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BMA continues with strike threat despite conciliation talks taking place

The BMA is undertaking conciliatory talks with the Government on Thursday morning, but has refused to call off the strike action planned over the next month until the Government removes the threat to impose a contract.

In a U-turn on Wednesday, the Government agreed to enter conciliatory talks with over the impending junior doctors strike, after health secretary Jeremy Hunt last week refused the BMA’s offer on talks.

Dr Porter said it was ‘encouraging’ that the Government had agreed to enter conciliation talks, and the talks are to take place at 10am on Thursday.

However, he said that it would not call off the strike until the Government removed the threat of a contract imposition.

The BMA has consistently said it would enter negotiations only if the Department of Health made commitments to not impose a contract, to ensure that safeguards around working hours remained, and to ensure that no junior doctors suffered a pay cut as a result of the changes.

It is also calling for Saturday and evening working to be rewarded above standard weekday hours.

The Government had been unwilling to give such guarantees, and junior doctors were forced to call off negotiations as a result.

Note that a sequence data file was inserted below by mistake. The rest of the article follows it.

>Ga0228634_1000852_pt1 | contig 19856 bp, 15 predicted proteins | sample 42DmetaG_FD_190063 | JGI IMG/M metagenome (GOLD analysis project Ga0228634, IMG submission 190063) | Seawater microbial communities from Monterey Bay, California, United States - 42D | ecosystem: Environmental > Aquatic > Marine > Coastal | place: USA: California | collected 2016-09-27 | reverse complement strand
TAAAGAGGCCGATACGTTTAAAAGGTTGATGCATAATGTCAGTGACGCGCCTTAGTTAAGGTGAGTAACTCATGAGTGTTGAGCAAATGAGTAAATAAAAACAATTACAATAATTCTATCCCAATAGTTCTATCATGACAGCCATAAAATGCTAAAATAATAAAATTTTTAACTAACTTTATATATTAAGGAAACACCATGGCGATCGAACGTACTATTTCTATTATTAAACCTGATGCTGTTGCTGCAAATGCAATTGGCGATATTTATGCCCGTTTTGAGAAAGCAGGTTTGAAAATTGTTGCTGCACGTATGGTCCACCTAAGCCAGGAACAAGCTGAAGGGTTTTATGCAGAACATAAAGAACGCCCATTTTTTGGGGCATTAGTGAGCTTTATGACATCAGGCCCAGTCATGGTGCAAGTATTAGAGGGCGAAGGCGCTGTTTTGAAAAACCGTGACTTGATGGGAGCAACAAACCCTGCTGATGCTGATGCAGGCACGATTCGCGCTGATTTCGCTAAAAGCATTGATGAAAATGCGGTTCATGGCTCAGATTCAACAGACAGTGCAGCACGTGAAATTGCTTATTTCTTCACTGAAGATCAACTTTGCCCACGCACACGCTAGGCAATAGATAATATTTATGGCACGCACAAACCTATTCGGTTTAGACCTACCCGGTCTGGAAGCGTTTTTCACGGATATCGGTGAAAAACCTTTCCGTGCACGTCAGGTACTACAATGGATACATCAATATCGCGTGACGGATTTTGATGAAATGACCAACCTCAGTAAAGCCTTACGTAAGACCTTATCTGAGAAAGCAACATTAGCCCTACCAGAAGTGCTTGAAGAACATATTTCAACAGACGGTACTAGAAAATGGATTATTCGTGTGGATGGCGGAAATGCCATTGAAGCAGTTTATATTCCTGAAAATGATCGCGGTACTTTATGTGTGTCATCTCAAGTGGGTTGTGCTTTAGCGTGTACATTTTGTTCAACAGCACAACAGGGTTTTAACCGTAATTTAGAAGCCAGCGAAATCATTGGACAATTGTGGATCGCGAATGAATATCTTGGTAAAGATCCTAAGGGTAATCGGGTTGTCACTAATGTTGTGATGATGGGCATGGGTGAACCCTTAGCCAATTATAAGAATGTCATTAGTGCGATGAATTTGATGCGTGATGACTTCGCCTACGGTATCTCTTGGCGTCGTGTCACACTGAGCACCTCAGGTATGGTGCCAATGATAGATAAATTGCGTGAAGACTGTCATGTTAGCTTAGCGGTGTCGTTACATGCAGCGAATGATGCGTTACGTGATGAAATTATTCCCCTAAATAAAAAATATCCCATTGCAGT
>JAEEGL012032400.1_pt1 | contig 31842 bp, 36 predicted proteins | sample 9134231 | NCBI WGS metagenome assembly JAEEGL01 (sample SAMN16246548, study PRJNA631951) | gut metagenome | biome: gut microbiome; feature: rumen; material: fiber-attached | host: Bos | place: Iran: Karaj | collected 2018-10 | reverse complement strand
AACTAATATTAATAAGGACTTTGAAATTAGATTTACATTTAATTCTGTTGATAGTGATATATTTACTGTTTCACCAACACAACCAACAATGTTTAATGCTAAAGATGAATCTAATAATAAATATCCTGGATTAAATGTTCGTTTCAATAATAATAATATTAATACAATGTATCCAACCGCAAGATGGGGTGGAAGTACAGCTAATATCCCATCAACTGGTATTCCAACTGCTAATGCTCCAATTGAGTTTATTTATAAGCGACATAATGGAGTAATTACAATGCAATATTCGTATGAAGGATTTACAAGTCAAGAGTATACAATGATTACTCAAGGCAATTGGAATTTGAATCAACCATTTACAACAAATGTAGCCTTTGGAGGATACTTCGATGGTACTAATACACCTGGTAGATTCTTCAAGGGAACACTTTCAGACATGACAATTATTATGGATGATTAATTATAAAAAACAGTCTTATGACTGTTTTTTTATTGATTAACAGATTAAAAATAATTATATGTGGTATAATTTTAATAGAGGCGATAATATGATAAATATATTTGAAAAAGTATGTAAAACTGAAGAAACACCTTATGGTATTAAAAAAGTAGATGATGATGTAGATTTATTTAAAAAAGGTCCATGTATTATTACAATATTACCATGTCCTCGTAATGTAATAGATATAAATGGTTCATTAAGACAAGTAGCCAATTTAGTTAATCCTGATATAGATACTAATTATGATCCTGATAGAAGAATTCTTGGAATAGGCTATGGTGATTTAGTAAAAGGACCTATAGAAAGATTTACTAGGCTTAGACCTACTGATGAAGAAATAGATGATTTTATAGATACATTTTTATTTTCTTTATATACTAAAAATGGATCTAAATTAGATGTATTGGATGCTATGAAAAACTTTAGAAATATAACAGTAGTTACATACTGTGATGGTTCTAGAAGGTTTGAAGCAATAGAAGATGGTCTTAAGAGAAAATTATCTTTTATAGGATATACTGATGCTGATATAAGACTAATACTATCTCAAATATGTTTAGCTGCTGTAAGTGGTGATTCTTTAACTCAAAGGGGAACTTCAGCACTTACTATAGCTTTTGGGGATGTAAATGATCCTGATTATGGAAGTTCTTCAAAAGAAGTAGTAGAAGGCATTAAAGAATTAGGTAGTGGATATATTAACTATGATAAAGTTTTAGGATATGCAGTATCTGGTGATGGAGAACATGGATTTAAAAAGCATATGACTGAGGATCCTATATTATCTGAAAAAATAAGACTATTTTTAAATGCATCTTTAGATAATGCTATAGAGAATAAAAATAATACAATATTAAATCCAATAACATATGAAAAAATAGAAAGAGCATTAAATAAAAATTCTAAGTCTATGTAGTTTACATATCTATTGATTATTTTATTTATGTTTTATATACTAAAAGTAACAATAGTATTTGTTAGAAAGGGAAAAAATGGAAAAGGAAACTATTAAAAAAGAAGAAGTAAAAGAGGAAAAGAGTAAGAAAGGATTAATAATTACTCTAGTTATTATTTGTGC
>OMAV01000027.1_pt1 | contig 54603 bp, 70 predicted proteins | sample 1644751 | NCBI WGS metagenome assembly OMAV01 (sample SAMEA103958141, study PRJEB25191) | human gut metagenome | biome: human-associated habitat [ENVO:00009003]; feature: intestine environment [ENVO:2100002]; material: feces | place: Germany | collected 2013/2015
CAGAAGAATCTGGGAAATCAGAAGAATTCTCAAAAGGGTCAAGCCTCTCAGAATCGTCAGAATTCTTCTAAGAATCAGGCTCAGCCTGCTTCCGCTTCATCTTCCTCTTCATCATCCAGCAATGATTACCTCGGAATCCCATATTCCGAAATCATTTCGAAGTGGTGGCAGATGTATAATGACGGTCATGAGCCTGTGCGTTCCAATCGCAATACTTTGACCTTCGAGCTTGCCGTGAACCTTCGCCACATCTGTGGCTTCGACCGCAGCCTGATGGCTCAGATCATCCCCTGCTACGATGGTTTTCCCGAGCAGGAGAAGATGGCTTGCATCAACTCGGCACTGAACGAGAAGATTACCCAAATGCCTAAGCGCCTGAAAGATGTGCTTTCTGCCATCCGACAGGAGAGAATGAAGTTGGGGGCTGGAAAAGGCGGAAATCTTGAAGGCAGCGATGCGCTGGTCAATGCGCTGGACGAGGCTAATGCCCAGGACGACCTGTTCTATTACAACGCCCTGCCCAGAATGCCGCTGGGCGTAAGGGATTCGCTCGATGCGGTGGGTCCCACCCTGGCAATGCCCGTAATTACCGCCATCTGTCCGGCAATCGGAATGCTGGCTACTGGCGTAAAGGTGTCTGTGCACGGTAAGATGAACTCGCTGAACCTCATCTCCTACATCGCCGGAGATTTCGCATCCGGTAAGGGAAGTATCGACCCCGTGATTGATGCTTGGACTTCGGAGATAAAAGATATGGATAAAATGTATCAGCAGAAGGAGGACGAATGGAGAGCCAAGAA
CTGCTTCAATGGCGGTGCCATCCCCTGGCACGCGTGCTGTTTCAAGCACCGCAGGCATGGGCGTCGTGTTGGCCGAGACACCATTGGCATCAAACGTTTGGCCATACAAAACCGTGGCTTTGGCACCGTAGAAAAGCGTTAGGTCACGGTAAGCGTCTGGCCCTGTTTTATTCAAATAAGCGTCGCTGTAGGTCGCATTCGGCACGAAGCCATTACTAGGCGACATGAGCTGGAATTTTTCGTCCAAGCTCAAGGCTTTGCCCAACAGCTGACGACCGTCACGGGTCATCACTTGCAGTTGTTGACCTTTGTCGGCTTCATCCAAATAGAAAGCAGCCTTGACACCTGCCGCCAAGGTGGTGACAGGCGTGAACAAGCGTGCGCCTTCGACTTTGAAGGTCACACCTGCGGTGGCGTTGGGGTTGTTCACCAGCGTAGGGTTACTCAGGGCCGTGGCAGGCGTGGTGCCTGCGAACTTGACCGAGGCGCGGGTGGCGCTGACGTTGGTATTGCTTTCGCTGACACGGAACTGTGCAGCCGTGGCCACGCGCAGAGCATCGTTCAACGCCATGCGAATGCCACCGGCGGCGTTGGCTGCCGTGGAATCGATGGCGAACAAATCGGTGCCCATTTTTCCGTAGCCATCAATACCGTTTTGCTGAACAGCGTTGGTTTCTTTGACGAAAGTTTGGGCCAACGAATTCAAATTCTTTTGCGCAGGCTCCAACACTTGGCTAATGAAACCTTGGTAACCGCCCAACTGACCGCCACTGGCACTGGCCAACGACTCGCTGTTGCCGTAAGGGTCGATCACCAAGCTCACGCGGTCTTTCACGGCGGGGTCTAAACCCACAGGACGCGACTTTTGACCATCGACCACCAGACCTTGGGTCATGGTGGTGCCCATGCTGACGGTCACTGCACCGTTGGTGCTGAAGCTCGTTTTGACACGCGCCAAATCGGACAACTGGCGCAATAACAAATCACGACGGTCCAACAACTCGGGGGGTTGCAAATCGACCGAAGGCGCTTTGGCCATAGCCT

The BMA held a ballot for industrial action earlier this month, which resulted in 98% of junior doctors voting in favour of full strike action.

The first action - which would see junior doctors continuing to provide emergency care - is scheduled for 1 December, followed by a full walk-out from 8am to 5pm on Tuesday 8 December, and another at the same time on Wednesday 16 December.

The planned action is in contrast to the industrial action held in 2012 in protest at the pensions changes, during which doctors continued to provide emergency care.

In a bid to stave off this action, Mr Hunt wrote on Wednesday: ’Patient safety has been my absolute priority through my tenure as health secretary. The extreme action planned in December poses a serious threat to that safety.

’Whilst I believe the right thing to do is to return to the negotiating table directly, it is very clear that any talks are better than strikes, so in the first instance I am very happy for my officials and NHS Employers to commence those talks during ACAS conciliation services.’

The BMA said that it was only informed of the offer at the same time as the media.

Responding to the letter, Dr Mark Porter said: ’It is encouraging that Jeremy Hunt has made a significant shift in accepting the BMA’s offer of conciliatory talks through Acas, finally recognising the fact that trust has broken down between junior doctors and the government.

’However, junior doctors and the public, who by now will be used to Jeremy Hunt’s political game playing, will not be surprised by the fact that he has waited until now to do the right thing.

’We hope to start these talks as soon as possible in order to reach a collaborative agreement for the benefit of patients and the NHS. Importantly, Jeremy Hunt must finally remove his threat of imposition in order to defer Tuesday’s industrial action.’